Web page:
Introduction to Cross Stitching
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Published: August 29, 2013


Cross Stitching


Eagle Mountain by Karexie-Maylin

Cross stitch is one of a number of embroidery stitches, but usually the one most people are familiar with. Whether it was in a school art class or just randomly picking up a cross stitch kit as a kid, a lot of us have tried it at some point. Lets delve into this popular stitch a little bit.


What is a cross stitch?

As the name suggests, is is simply a cross, or an 'X' stitched with thread onto canvas. Typically, it's used to make a picture or a pattern. The stitch will form a complete square, and in this regard it is quite similar to pixel art. Through the placement of individual stitches adjacent to one another, an overall image will eventually appear.

Phoenixhead - Cross Stitch by shingorengeki Squirrel Cross Stitch by Santian69  

It's an incredibly simple stitch, but can take some time to master. Like many crafts, it can be difficult to notice the subtle beginner errors unless you know what to look for. A skilled work will have no spots of white (or whichever colour the chosen canvas is) appearing through the stitches. All the stitches should be facing the same direction and should not be pulled too tight or too loose. The canvas on the final product should also show no signs of warping. A really advanced stitcher will also have a canvas that is just as neat on the reverse side as it is on the front.

History of the Cross Stitch


Cross stitch is one of the oldest forms of embroidery stitch and has been discovered in almost every society. Historically, it was most popular in Europe and Asia. Originally, this stitch was used to embellish ordinary items, such as clothing or tablecloths.

A basic cross stitch was often the first stitch young girls would learn. They would stitch a 'sampler', which is a piece of embroidery that demonstrates or tests a needlework skill.  Samplers are often comprised of random patterns, pictures or lettering, and this is exactly what young girls would cross stitch to practice the craft.

Puma's glare (Cross Stitch) by ouraion

The large, multi-coloured pictures created through embroidery we see today are a relatively modern form of the art. Today a massive array of embroidery threads are readily accessible, including metallic or even glow in the dark thread, allowing for endless creative possibilities.

Canvas work vs. counted cross stitch

The most common use of cross stitch these days is to create complete images.  But for many stitchers there's an important distinction to be made between the two types of methods readily available.

Canvas work  --  Canvases can be purchased with the final image already printed onto the canvas. The cross stitch is then used in a paint-by-numbers style, with the stitches placed following the colours and pattens already provided.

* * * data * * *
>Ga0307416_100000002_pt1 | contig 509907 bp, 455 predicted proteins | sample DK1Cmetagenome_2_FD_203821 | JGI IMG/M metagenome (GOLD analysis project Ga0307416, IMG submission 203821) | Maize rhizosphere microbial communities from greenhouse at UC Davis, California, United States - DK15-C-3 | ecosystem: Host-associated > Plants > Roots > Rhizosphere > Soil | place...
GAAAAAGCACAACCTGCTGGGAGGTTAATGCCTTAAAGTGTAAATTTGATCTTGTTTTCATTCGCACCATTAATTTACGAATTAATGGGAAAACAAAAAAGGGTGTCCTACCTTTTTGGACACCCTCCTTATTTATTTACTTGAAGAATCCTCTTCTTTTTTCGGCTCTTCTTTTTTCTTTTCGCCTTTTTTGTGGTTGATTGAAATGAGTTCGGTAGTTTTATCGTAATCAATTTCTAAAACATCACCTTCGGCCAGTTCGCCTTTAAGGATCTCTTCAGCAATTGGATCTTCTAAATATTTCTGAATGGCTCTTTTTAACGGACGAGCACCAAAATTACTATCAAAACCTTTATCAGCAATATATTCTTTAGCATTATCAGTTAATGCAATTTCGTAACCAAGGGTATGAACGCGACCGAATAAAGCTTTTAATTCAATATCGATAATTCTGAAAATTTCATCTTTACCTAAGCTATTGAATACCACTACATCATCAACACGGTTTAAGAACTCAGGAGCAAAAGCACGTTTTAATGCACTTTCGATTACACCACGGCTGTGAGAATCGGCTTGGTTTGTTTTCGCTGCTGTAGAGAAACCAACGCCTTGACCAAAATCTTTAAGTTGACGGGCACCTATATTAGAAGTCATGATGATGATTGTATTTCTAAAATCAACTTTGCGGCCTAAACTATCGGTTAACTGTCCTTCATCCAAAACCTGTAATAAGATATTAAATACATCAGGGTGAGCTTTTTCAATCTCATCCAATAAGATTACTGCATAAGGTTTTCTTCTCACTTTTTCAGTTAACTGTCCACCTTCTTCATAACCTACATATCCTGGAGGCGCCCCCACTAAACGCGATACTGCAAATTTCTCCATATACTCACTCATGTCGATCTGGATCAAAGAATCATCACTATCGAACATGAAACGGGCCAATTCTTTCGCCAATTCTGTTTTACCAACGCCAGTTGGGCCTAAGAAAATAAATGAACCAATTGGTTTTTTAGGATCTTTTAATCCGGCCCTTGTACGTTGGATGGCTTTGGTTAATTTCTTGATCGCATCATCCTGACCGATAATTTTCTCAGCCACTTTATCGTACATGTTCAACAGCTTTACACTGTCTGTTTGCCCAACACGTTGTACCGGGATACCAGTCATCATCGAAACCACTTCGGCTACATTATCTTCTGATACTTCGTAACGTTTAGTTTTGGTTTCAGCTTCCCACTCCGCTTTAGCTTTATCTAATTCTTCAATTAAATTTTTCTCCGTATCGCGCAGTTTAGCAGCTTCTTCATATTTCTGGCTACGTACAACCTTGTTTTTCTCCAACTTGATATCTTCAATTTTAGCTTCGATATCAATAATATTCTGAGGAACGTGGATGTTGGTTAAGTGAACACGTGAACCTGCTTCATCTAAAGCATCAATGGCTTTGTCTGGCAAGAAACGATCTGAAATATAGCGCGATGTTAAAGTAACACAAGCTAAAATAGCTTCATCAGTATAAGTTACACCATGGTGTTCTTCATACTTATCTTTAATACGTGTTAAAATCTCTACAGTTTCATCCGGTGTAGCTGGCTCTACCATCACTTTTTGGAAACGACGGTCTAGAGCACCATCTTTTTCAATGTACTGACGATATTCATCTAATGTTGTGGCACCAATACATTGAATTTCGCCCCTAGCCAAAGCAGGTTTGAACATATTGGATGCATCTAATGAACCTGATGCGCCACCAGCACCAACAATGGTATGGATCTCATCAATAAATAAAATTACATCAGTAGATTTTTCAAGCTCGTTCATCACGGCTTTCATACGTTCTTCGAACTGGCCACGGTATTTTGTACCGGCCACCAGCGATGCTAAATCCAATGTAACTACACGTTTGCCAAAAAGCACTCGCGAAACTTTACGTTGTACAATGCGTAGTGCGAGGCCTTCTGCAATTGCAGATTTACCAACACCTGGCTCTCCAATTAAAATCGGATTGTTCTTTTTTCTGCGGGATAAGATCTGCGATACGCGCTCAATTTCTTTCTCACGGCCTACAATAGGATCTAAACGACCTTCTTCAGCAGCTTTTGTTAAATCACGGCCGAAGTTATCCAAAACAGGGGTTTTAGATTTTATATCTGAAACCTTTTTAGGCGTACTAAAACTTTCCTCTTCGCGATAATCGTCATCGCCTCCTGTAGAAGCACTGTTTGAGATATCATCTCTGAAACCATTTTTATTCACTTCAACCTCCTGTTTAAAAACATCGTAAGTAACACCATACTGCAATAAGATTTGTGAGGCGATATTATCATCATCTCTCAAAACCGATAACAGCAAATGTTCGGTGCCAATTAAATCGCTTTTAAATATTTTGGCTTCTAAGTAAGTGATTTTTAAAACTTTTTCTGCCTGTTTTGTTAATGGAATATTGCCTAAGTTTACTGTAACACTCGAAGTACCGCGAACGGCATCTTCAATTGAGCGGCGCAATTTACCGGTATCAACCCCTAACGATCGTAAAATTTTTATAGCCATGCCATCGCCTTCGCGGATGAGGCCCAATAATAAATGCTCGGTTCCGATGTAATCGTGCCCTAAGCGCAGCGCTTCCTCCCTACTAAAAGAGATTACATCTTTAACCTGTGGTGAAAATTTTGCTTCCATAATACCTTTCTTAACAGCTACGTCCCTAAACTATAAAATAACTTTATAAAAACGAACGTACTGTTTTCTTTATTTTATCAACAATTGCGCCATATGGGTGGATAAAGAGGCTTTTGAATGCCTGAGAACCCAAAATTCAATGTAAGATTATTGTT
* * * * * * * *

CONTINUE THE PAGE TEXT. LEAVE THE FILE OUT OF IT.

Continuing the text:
Counted cross stitch  --  Counted cross stitch is a different beast entirely. You begin with a blank canvas and a pattern printed onto paper. The pattern is divided up into squares each representing a single stitch. For simple patterns the squares will be just be different colours. For more complex patterns, the squares will also have a symbol to provide distinction between similar colours. You then need to count (hence the name) the number of stitches and work out where on the canvas it needs to go. It's a lot more difficult; the larger the piece the easier it is to miscount. I'm currently working on a piece that's over 90,000 stitches and have already had to unpick a few mistakes. A lapse in concentration can ruin the final design.

WIP - AB Lightning by chrislea

Types of Cross Stitch

For such a simple stitch, there are a large number of types and derivatives of it. Here's a look at just a couple of the types of cross stitch.

Basic Cross Stitch

120Basic cross stitch by cakecrumbs

This stitch can also be stitched as a 1/4, 1/2 or a 3/4 stitch to give greater detail to an image.


Long armed cross stitch

120px-Long-armed cross stitch by cakecrumbs

Also called elongated cross stitch, the second leg of the stitch covers twice the length of the first to create this pattern. 


Double Cross Stitch

120px-Double cross stitch by cakecrumbs

In this stitch the stitch is repeated but at a 45° rotation to create an asterisk.


Italian Cross Stitch

120px-Italian cross stitch by cakecrumbs

Identical to the basic cross stitch but bordered on all sides.


Basket Stitch

115px-Basket stitch by cakecrumbs

This narrow, overlapping stitch results in a basket weave pattern.


Leaf stitch

92px-Leaf stitch by cakecrumbs

In this stitch the angle and length of each stitch is varied to give the look of a leaf created with satin stitch but with a midrib down the centre.


Want to see more cross stitching?

Check out these groups!

 :iconcrossstitching:   :iconlove-stitch:   :iconstitchingpirates:   :iconfandomxstitch:   :iconstitcher-resource:








Comments25
anonymous's avatar
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BellaGBear's avatar
BellaGBearStudent Artisan Crafter